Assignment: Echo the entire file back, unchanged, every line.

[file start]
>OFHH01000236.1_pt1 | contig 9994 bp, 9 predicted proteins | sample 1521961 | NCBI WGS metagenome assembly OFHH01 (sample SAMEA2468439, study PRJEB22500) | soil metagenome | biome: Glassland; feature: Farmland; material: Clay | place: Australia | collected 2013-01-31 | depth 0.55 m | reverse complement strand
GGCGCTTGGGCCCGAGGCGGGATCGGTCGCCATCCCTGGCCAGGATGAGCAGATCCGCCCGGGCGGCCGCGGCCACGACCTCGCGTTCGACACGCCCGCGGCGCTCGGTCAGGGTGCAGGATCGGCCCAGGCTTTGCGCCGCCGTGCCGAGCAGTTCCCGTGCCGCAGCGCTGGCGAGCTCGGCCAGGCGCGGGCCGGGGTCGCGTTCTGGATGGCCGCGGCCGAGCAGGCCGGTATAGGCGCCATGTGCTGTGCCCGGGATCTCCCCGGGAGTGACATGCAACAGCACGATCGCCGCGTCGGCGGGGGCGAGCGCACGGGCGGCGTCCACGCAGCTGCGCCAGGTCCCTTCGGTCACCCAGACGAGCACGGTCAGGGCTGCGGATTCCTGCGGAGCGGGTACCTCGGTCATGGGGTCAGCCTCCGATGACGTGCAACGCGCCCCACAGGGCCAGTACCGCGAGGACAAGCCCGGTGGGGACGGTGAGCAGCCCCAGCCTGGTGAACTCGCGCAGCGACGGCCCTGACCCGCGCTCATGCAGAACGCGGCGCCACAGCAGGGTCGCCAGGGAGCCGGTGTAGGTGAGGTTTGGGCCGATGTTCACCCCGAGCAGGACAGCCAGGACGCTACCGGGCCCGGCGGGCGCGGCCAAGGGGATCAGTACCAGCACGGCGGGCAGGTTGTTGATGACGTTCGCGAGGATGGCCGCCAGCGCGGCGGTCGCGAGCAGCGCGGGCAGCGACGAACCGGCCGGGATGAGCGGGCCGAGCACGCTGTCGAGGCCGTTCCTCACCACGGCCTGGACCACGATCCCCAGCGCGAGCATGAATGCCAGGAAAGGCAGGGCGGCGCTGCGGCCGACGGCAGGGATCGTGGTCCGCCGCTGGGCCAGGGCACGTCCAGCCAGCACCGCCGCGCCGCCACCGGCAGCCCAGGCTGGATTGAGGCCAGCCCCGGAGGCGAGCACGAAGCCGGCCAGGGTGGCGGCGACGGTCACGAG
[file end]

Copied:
>OFHH01000236.1_pt1 | contig 9994 bp, 9 predicted proteins | sample 1521961 | NCBI WGS metagenome assembly OFHH01 (sample SAMEA2468439, study PRJEB22500) | soil metagenome | biome: Glassland; feature: Farmland; material: Clay | place: Australia | collected 2013-01-31 | depth 0.55 m | reverse complement strand
GGCGCTTGGGCCCGAGGCGGGATCGGTCGCCATCCCTGGCCAGGATGAGCAGATCCGCCCGGGCGGCCGCGGCCACGACCTCGCGTTCGACACGCCCGCGGCGCTCGGTCAGGGTGCAGGATCGGCCCAGGCTTTGCGCCGCCGTGCCGAGCAGTTCCCGTGCCGCAGCGCTGGCGAGCTCGGCCAGGCGCGGGCCGGGGTCGCGTTCTGGATGGCCGCGGCCGAGCAGGCCGGTATAGGCGCCATGTGCTGTGCCCGGGATCTCCCCGGGAGTGACATGCAACAGCACGATCGCCGCGTCGGCGGGGGCGAGCGCACGGGCGGCGTCCACGCAGCTGCGCCAGGTCCCTTCGGTCACCCAGACGAGCACGGTCAGGGCTGCGGATTCCTGCGGAGCGGGTACCTCGGTCATGGGGTCAGCCTCCGATGACGTGCAACGCGCCCCACAGGGCCAGTACCGCGAGGACAAGCCCGGTGGGGACGGTGAGCAGCCCCAGCCTGGTGAACTCGCGCAGCGACGGCCCTGACCCGCGCTCATGCAGAACGCGGCGCCACAGCAGGGTCGCCAGGGAGCCGGTGTAGGTGAGGTTTGGGCCGATGTTCACCCCGAGCAGGACAGCCAGGACGCTACCGGGCCCGGCGGGCGCGGCCAAGGGGATCAGTACCAGCACGGCGGGCAGGTTGTTGATGACGTTCGCGAGGATGGCCGCCAGCGCGGCGGTCGCGAGCAGCGCGGGCAGCGACGAACCGGCCGGGATGAGCGGGCCGAGCACGCTGTCGAGGCCGTTCCTCACCACGGCCTGGACCACGATCCCCAGCGCGAGCATGAATGCCAGGAAAGGCAGGGCGGCGCTGCGGCCGACGGCAGGGATCGTGGTCCGCCGCTGGGCCAGGGCACGTCCAGCCAGCACCGCCGCGCCGCCACCGGCAGCCCAGGCTGGATTGAGGCCAGCCCCGGAGGCGAGCACGAAGCCGGCCAGGGTGGCGGCGACGGTCACGAG